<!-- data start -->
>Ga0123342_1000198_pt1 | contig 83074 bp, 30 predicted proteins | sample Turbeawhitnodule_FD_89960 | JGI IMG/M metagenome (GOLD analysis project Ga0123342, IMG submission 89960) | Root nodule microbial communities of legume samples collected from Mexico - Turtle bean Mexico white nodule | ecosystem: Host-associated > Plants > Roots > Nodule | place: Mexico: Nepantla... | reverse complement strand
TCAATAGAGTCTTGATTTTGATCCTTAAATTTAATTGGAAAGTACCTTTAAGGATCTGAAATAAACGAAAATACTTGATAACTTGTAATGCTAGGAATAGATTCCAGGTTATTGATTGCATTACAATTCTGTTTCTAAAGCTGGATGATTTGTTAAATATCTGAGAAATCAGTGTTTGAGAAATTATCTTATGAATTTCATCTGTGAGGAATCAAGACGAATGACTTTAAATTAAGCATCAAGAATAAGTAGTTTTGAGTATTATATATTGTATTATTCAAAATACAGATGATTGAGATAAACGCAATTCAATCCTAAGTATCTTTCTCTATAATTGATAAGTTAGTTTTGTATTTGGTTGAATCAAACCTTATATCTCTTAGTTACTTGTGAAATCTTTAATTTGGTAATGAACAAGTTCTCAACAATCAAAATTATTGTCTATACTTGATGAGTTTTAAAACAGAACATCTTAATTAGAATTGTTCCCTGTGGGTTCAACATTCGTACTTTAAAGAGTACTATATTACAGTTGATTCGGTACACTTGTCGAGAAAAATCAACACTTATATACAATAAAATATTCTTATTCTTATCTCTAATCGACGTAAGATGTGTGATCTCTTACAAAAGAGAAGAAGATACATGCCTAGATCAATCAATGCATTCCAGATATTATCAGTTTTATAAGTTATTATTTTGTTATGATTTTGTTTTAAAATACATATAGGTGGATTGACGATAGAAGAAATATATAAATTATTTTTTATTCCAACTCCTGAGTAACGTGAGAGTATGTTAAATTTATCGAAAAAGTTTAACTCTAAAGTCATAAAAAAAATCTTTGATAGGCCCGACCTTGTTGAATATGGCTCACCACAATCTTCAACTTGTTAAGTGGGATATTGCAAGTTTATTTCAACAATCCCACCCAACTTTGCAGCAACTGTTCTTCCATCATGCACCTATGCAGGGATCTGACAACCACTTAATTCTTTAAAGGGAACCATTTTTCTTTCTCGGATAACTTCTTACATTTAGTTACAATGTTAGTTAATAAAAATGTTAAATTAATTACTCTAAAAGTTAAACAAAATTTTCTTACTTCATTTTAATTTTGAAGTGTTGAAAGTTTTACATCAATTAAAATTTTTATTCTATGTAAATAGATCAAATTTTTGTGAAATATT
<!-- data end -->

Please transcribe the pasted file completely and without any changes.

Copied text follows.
>Ga0123342_1000198_pt1 | contig 83074 bp, 30 predicted proteins | sample Turbeawhitnodule_FD_89960 | JGI IMG/M metagenome (GOLD analysis project Ga0123342, IMG submission 89960) | Root nodule microbial communities of legume samples collected from Mexico - Turtle bean Mexico white nodule | ecosystem: Host-associated > Plants > Roots > Nodule | place: Mexico: Nepantla... | reverse complement strand
TCAATAGAGTCTTGATTTTGATCCTTAAATTTAATTGGAAAGTACCTTTAAGGATCTGAAATAAACGAAAATACTTGATAACTTGTAATGCTAGGAATAGATTCCAGGTTATTGATTGCATTACAATTCTGTTTCTAAAGCTGGATGATTTGTTAAATATCTGAGAAATCAGTGTTTGAGAAATTATCTTATGAATTTCATCTGTGAGGAATCAAGACGAATGACTTTAAATTAAGCATCAAGAATAAGTAGTTTTGAGTATTATATATTGTATTATTCAAAATACAGATGATTGAGATAAACGCAATTCAATCCTAAGTATCTTTCTCTATAATTGATAAGTTAGTTTTGTATTTGGTTGAATCAAACCTTATATCTCTTAGTTACTTGTGAAATCTTTAATTTGGTAATGAACAAGTTCTCAACAATCAAAATTATTGTCTATACTTGATGAGTTTTAAAACAGAACATCTTAATTAGAATTGTTCCCTGTGGGTTCAACATTCGTACTTTAAAGAGTACTATATTACAGTTGATTCGGTACACTTGTCGAGAAAAATCAACACTTATATACAATAAAATATTCTTATTCTTATCTCTAATCGACGTAAGATGTGTGATCTCTTACAAAAGAGAAGAAGATACATGCCTAGATCAATCAATGCATTCCAGATATTATCAGTTTTATAAGTTATTATTTTGTTATGATTTTGTTTTAAAATACATATAGGTGGATTGACGATAGAAGAAATATATAAATTATTTTTTATTCCAACTCCTGAGTAACGTGAGAGTATGTTAAATTTATCGAAAAAGTTTAACTCTAAAGTCATAAAAAAAATCTTTGATAGGCCCGACCTTGTTGAATATGGCTCACCACAATCTTCAACTTGTTAAGTGGGATATTGCAAGTTTATTTCAACAATCCCACCCAACTTTGCAGCAACTGTTCTTCCATCATGCACCTATGCAGGGATCTGACAACCACTTAATTCTTTAAAGGGAACCATTTTTCTTTCTCGGATAACTTCTTACATTTAGTTACAATGTTAGTTAATAAAAATGTTAAATTAATTACTCTAAAAGTTAAACAAAATTTTCTTACTTCATTTTAATTTTGAAGTGTTGAAAGTTTTACATCAATTAAAATTTTTATTCTATGTAAATAGATCAAATTTTTGTGAAATATT